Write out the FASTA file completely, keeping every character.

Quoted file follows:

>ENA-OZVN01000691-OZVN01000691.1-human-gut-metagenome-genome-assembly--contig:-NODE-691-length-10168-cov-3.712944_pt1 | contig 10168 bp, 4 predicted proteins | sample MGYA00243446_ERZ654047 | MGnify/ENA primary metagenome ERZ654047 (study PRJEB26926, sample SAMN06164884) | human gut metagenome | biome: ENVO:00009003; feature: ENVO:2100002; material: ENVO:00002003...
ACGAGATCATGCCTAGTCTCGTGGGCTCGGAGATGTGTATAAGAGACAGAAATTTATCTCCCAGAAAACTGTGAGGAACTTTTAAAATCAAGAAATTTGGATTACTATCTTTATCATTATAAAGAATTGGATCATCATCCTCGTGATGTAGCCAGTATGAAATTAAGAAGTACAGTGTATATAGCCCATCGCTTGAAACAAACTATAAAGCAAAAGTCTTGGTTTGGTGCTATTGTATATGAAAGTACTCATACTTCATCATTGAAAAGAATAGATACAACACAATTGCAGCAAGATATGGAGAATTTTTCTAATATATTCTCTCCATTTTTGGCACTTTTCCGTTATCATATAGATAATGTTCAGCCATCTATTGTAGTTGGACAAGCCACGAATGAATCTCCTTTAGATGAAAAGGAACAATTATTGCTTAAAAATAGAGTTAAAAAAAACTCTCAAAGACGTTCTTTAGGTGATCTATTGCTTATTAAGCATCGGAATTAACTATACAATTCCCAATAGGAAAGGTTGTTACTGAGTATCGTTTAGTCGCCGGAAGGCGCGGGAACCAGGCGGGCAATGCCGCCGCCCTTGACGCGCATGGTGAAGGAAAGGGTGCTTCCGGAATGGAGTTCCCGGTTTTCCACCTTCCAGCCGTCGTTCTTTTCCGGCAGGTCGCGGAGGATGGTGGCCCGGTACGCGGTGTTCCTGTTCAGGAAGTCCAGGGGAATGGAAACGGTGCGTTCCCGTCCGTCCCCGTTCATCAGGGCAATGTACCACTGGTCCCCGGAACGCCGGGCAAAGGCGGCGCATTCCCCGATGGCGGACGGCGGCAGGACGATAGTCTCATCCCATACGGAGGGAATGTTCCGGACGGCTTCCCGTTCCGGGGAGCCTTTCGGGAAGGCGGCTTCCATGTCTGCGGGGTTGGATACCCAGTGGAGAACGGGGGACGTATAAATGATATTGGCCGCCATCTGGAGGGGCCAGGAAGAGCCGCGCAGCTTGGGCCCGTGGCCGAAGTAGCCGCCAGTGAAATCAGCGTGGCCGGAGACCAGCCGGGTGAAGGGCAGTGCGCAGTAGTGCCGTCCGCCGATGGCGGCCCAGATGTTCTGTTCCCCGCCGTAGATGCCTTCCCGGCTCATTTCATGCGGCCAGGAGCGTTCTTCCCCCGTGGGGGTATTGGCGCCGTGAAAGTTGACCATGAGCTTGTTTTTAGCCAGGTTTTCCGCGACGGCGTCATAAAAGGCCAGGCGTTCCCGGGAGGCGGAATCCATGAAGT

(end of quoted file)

>ENA-OZVN01000691-OZVN01000691.1-human-gut-metagenome-genome-assembly--contig:-NODE-691-length-10168-cov-3.712944_pt1 | contig 10168 bp, 4 predicted proteins | sample MGYA00243446_ERZ654047 | MGnify/ENA primary metagenome ERZ654047 (study PRJEB26926, sample SAMN06164884) | human gut metagenome | biome: ENVO:00009003; feature: ENVO:2100002; material: ENVO:00002003...
ACGAGATCATGCCTAGTCTCGTGGGCTCGGAGATGTGTATAAGAGACAGAAATTTATCTCCCAGAAAACTGTGAGGAACTTTTAAAATCAAGAAATTTGGATTACTATCTTTATCATTATAAAGAATTGGATCATCATCCTCGTGATGTAGCCAGTATGAAATTAAGAAGTACAGTGTATATAGCCCATCGCTTGAAACAAACTATAAAGCAAAAGTCTTGGTTTGGTGCTATTGTATATGAAAGTACTCATACTTCATCATTGAAAAGAATAGATACAACACAATTGCAGCAAGATATGGAGAATTTTTCTAATATATTCTCTCCATTTTTGGCACTTTTCCGTTATCATATAGATAATGTTCAGCCATCTATTGTAGTTGGACAAGCCACGAATGAATCTCCTTTAGATGAAAAGGAACAATTATTGCTTAAAAATAGAGTTAAAAAAAACTCTCAAAGACGTTCTTTAGGTGATCTATTGCTTATTAAGCATCGGAATTAACTATACAATTCCCAATAGGAAAGGTTGTTACTGAGTATCGTTTAGTCGCCGGAAGGCGCGGGAACCAGGCGGGCAATGCCGCCGCCCTTGACGCGCATGGTGAAGGAAAGGGTGCTTCCGGAATGGAGTTCCCGGTTTTCCACCTTCCAGCCGTCGTTCTTTTCCGGCAGGTCGCGGAGGATGGTGGCCCGGTACGCGGTGTTCCTGTTCAGGAAGTCCAGGGGAATGGAAACGGTGCGTTCCCGTCCGTCCCCGTTCATCAGGGCAATGTACCACTGGTCCCCGGAACGCCGGGCAAAGGCGGCGCATTCCCCGATGGCGGACGGCGGCAGGACGATAGTCTCATCCCATACGGAGGGAATGTTCCGGACGGCTTCCCGTTCCGGGGAGCCTTTCGGGAAGGCGGCTTCCATGTCTGCGGGGTTGGATACCCAGTGGAGAACGGGGGACGTATAAATGATATTGGCCGCCATCTGGAGGGGCCAGGAAGAGCCGCGCAGCTTGGGCCCGTGGCCGAAGTAGCCGCCAGTGAAATCAGCGTGGCCGGAGACCAGCCGGGTGAAGGGCAGTGCGCAGTAGTGCCGTCCGCCGATGGCGGCCCAGATGTTCTGTTCCCCGCCGTAGATGCCTTCCCGGCTCATTTCATGCGGCCAGGAGCGTTCTTCCCCCGTGGGGGTATTGGCGCCGTGAAAGTTGACCATGAGCTTGTTTTTAGCCAGGTTTTCCGCGACGGCGTCATAAAAGGCCAGGCGTTCCCGGGAGGCGGAATCCATGAAGT